None of that might have been possible had it not been for the Democrats’ horrific treatment of Kavanaugh. As Senate Majority Leader Mitch McConnell put it, the failed effort to stop Kavanaugh was “like an adrenaline shot” for the GOP base. Republican voters were outraged to see a good man accused, without a shred of corroboration, of sexually assaulting a teenage girl, exposing himself to a college classmate and participating in gang rapes in high school. They were disgusted by Senate Democrats’ insistence the burden was on Kavanaugh to prove he didn’t do it and by Democrats’ blatant disregard for the presumption of innocence. They were energized by Kavanaugh’s willingness to fight back and declare his treatment by Democrats a “national disgrace.” And they punished the perpetrators of that disgrace at the polls on Nov. 6. . . .
The lesson for Democrats should be clear: Character assassination does not pay. Quite the opposite, it backfired – big-time.Read more
Today, President Trump gave Senator Orrin Hatch of Utah the Presidential Medal of Freedom, the United States' highest civilian honor. Senator Hatch was given the award along with six others, including the late Justice Antonin Scalia. Senator Hatch, who is retiring, is currently the longest-serving senator and Senate President pro tempore, and voted on the confirmation of every current Supreme Court justice.Read more
Maine’s “Ranked-Choice Voting” Election Process Selects First Congressman, a Democrat, in a Dramatic Reversal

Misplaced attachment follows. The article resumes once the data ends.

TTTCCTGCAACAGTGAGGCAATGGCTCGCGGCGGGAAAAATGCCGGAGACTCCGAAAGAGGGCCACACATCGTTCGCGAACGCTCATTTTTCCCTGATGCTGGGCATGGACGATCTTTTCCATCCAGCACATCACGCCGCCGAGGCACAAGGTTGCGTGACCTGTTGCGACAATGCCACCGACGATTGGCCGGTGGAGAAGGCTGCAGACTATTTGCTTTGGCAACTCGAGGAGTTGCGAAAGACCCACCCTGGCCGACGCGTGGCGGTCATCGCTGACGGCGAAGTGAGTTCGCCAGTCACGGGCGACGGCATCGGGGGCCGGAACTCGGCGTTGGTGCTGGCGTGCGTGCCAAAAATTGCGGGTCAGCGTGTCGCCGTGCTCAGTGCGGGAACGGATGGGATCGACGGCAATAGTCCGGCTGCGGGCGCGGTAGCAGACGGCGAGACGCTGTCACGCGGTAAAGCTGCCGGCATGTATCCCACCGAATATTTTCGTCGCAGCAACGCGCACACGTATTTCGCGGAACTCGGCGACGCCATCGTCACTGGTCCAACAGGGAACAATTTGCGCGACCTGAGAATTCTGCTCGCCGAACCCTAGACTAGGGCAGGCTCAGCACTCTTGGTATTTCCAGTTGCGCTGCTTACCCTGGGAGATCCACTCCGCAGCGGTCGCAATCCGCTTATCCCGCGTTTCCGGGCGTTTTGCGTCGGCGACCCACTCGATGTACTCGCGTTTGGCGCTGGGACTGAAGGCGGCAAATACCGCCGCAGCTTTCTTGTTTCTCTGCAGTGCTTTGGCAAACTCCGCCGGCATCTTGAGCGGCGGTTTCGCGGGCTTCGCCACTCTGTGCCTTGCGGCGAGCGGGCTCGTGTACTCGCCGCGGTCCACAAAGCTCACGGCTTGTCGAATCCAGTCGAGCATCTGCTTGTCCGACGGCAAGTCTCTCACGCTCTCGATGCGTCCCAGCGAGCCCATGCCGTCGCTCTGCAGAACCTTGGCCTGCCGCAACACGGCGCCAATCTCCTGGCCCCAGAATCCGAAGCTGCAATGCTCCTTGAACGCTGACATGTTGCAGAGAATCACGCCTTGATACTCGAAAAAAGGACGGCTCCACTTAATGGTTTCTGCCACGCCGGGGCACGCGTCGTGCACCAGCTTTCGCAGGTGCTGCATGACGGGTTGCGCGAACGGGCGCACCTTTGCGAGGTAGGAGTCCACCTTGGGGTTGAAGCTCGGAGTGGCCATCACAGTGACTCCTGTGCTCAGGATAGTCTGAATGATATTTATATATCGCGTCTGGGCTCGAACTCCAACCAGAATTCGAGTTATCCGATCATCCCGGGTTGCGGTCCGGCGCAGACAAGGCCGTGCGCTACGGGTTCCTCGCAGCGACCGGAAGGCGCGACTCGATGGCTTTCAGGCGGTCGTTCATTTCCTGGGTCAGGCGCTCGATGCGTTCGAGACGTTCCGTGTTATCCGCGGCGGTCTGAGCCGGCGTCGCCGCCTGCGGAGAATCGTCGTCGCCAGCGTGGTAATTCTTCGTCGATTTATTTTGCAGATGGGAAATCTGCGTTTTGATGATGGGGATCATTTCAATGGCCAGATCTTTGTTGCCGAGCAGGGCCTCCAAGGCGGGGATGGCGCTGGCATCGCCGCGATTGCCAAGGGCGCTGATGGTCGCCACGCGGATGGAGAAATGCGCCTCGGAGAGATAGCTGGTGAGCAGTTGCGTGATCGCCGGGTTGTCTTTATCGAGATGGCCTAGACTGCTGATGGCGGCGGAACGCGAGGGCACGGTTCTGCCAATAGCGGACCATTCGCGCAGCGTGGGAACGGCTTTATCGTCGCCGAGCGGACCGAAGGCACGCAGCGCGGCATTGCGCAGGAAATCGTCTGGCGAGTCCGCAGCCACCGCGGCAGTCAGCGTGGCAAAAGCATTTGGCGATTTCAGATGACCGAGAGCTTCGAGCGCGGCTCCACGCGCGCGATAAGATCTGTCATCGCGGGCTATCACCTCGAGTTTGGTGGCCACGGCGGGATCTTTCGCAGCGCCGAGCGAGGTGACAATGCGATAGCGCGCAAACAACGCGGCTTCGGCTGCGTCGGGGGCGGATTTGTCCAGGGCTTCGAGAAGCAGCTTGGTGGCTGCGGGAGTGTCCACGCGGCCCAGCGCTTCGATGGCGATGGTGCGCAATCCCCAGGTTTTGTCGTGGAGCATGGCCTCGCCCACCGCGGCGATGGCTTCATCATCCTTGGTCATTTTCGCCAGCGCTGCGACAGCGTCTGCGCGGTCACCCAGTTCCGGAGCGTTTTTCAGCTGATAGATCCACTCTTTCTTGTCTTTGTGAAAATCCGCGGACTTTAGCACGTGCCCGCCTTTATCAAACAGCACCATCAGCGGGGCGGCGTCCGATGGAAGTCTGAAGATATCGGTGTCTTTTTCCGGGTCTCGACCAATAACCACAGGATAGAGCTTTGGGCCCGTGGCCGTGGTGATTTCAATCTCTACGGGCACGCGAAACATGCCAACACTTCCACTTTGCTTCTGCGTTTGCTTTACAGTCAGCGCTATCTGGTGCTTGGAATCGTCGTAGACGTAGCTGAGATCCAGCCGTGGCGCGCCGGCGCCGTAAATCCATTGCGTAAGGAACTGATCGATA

More than a week later, the full extent of the 2018 Midterm Elections is still finalizing with several important pending races across the nation. Perhaps one of the most interesting is that of Maine’s second congressional district, which is utilizing “ranked-choice voting” to elect its congressional representative—a first in the nation.
Today, in a dramatic reversal, this Maine race suddenly ended with the Democratic challenger named as the winner, despite trailing the Republican in the first round of vote counting. In just a matter of seconds, a computer algorithm reallocated voters' choices after eliminating lowest performing candidates.
We have written on this blog often on Broward County Florida Supervisor of Elections Brenda Snipes, but we must admit we were shocked by her statement today.
On Tuesday, while speaking with reporters, Snipes hinted that she may not be in the job very long and said that it was "hard to rule out race" as a factor in the criticism being lobbed at her. . . .
Snipes argued on Monday that the lawsuits were nothing more than an attack on her integrity.
. . . "I have worked here for about 15 years and I have to say this is the first time that this office or I have been under such attacks," she said.Read more